Deep Integrated Biomarkers of Aging

Part of the Healthy Ageing and Longevity book series (HAL, volume 10)


Recent advances in deep learning (DL) and other machine learning methods (ML) and the availability of large population data sets annotated with age and other features led to the development of the many predictors of chronological age frequently referred to as the deep aging clocks (DACs). Many of these aging clocks were pioneered by Insilico Medicine and are available for testing online via,, and other resources. Several of the DACs demonstrate biological relevance and can be used for a variety of applications ranging from aging and disease target identification, identifying the age-related features implicated in diseases, the inference of causal graphs, analyze the population-specificity of the data type and analyze the mechanism of drug response and many others. The generative adversarial networks (GANs) can be used to synthesize new data of patients of specified ages in large volume providing for novel target identification techniques, as well as for anonymization and patient privacy methods. In this chapter we provide a brief overview of the DACs, their advantages, and disadvantages as well as the commentary on the challenges in this emerging field.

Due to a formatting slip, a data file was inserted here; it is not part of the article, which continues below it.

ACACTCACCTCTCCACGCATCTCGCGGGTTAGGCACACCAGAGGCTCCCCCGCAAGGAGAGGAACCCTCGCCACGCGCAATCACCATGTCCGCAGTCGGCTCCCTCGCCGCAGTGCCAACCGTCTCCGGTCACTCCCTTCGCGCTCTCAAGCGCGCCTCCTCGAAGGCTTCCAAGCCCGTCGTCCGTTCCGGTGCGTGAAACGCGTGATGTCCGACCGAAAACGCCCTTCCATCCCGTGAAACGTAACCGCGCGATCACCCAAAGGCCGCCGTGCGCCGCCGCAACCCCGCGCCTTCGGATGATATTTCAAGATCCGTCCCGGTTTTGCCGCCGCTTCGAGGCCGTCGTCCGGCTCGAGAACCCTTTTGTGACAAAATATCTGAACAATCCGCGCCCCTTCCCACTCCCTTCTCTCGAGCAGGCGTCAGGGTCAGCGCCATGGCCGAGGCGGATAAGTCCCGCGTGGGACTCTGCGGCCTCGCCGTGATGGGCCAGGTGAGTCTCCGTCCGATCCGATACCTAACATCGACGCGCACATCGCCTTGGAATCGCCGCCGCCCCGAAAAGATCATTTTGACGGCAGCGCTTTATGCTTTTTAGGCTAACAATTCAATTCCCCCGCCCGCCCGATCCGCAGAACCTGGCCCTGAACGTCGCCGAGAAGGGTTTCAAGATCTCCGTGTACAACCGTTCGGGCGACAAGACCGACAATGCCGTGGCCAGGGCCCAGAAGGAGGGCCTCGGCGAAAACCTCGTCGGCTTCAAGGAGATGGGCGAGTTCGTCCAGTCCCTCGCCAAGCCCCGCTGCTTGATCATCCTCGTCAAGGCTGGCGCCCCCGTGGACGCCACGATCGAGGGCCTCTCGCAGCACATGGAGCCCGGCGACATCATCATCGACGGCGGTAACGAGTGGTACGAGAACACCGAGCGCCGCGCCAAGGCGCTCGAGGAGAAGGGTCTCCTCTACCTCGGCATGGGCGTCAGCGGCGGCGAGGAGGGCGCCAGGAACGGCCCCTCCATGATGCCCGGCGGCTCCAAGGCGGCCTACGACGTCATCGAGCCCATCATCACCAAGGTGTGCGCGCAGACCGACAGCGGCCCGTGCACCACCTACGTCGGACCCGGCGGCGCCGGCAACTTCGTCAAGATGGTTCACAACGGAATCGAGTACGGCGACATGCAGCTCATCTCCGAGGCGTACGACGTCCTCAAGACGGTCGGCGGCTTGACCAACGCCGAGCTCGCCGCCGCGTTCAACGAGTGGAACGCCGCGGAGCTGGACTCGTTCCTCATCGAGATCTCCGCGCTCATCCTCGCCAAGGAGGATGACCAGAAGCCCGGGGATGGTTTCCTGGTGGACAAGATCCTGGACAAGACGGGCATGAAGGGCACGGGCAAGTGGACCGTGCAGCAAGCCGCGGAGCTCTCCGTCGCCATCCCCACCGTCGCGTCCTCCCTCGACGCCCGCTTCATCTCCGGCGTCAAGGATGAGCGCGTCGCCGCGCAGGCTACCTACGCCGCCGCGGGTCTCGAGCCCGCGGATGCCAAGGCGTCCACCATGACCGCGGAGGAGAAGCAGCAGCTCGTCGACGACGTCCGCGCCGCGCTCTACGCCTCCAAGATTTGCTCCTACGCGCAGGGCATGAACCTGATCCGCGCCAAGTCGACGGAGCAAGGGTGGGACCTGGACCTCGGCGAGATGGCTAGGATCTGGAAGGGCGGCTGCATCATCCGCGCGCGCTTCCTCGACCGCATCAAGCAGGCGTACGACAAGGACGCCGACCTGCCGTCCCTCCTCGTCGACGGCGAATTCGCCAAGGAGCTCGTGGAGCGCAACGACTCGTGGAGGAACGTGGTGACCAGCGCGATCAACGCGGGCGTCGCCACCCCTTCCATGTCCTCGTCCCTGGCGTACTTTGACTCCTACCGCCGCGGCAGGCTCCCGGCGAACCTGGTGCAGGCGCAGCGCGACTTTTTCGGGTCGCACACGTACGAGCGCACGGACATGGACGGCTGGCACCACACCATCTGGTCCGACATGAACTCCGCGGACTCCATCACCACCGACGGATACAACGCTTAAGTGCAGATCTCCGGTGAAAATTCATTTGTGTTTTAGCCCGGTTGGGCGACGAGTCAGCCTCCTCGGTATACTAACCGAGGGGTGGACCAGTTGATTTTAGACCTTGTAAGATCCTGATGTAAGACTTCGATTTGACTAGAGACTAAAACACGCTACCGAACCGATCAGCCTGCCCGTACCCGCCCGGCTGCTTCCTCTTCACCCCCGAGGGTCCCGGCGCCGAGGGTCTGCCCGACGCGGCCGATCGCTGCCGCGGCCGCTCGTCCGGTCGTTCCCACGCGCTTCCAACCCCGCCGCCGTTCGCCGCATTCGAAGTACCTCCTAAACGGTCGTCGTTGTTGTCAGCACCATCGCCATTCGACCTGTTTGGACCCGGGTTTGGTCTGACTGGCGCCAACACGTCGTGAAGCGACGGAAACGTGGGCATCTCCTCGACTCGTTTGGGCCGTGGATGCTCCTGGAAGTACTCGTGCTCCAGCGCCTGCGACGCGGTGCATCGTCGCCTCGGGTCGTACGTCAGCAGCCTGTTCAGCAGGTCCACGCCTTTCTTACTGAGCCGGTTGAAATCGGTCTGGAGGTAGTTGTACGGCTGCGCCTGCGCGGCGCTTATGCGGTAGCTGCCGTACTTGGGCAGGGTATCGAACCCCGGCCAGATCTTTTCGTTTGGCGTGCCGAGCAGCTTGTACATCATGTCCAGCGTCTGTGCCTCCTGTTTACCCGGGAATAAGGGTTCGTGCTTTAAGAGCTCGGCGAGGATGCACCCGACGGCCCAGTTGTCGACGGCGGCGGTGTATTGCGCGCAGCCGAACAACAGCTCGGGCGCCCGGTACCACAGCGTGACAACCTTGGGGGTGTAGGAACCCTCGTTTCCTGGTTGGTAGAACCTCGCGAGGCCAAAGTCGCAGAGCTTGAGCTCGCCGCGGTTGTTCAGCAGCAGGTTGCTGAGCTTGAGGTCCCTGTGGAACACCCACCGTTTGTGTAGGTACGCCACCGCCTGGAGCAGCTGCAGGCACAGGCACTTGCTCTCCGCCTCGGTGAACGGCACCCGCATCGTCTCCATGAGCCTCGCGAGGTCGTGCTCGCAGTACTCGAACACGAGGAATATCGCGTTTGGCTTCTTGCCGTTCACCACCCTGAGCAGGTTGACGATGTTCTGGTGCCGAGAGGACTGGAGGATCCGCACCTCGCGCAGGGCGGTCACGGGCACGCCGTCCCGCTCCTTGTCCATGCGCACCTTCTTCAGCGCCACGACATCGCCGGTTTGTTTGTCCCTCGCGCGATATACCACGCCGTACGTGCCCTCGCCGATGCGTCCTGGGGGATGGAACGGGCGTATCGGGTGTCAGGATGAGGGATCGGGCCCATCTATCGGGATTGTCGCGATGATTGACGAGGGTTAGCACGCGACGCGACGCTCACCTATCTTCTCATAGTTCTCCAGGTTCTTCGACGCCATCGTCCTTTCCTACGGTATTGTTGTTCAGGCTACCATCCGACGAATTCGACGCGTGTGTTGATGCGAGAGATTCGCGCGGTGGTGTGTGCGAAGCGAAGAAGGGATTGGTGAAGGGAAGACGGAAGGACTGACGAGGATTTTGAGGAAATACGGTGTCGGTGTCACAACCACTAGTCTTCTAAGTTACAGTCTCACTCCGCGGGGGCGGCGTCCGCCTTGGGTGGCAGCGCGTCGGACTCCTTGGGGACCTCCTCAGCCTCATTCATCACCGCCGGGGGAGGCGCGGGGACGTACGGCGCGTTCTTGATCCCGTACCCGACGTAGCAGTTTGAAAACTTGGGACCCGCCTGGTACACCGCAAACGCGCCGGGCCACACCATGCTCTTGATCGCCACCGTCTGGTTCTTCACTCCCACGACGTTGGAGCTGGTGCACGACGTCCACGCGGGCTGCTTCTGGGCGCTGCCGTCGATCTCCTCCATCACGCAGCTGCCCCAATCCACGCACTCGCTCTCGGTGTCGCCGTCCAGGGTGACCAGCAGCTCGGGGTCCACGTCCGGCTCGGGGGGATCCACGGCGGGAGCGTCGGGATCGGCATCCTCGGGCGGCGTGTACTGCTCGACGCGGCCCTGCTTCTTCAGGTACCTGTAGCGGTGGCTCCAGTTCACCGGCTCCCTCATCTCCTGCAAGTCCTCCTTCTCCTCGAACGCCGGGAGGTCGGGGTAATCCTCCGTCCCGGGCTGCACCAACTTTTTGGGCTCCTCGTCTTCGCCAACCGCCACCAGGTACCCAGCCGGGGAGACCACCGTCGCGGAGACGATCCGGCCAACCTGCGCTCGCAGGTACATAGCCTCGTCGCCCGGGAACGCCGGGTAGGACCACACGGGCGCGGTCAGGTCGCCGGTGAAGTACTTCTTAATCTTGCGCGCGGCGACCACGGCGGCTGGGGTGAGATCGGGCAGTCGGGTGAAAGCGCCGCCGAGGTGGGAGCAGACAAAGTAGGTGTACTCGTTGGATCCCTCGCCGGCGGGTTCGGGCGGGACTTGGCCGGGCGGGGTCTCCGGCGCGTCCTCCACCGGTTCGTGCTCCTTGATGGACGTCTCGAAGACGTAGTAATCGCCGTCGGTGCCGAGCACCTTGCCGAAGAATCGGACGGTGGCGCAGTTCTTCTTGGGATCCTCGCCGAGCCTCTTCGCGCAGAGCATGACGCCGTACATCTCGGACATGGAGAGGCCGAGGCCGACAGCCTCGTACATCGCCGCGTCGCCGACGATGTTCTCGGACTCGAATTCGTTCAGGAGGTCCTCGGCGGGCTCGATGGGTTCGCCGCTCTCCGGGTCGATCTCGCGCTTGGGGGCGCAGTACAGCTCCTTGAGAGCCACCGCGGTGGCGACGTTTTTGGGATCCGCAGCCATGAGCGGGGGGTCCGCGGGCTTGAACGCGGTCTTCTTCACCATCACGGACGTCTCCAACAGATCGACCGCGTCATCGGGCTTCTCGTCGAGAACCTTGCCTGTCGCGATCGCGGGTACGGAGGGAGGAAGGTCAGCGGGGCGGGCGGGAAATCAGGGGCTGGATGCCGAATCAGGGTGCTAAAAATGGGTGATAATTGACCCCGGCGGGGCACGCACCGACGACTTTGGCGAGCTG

The authors would like to thank Nvidia Corporation and personally Mark Berger for providing early access to the graphics processing units (GPUs) that helped power the development of the DACs.

Conflict of Interest

AZ and PM work for Insilico Medicine, a for-profit longevity biotechnology company developing the end-to-end target identification and drug discovery pipeline for a broad spectrum of age-related diseases. The company applied for multiple patents covering the various methods for development and applications of the aging clocks. The company may have commercial interests in this publication.


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Copyright information

© Springer Nature Switzerland AG 2019

Authors and Affiliations

  1. 1.Insilico Medicine Hong Kong LimitedScience ParkHong Kong
  2. 2.Computer Science DepartmentUniversity of OxfordOxfordUK
  3. 3.The Buck Institute for Research on AgingNovatoUSA
  4. 4.The Biogerontology Research FoundationLondonUK

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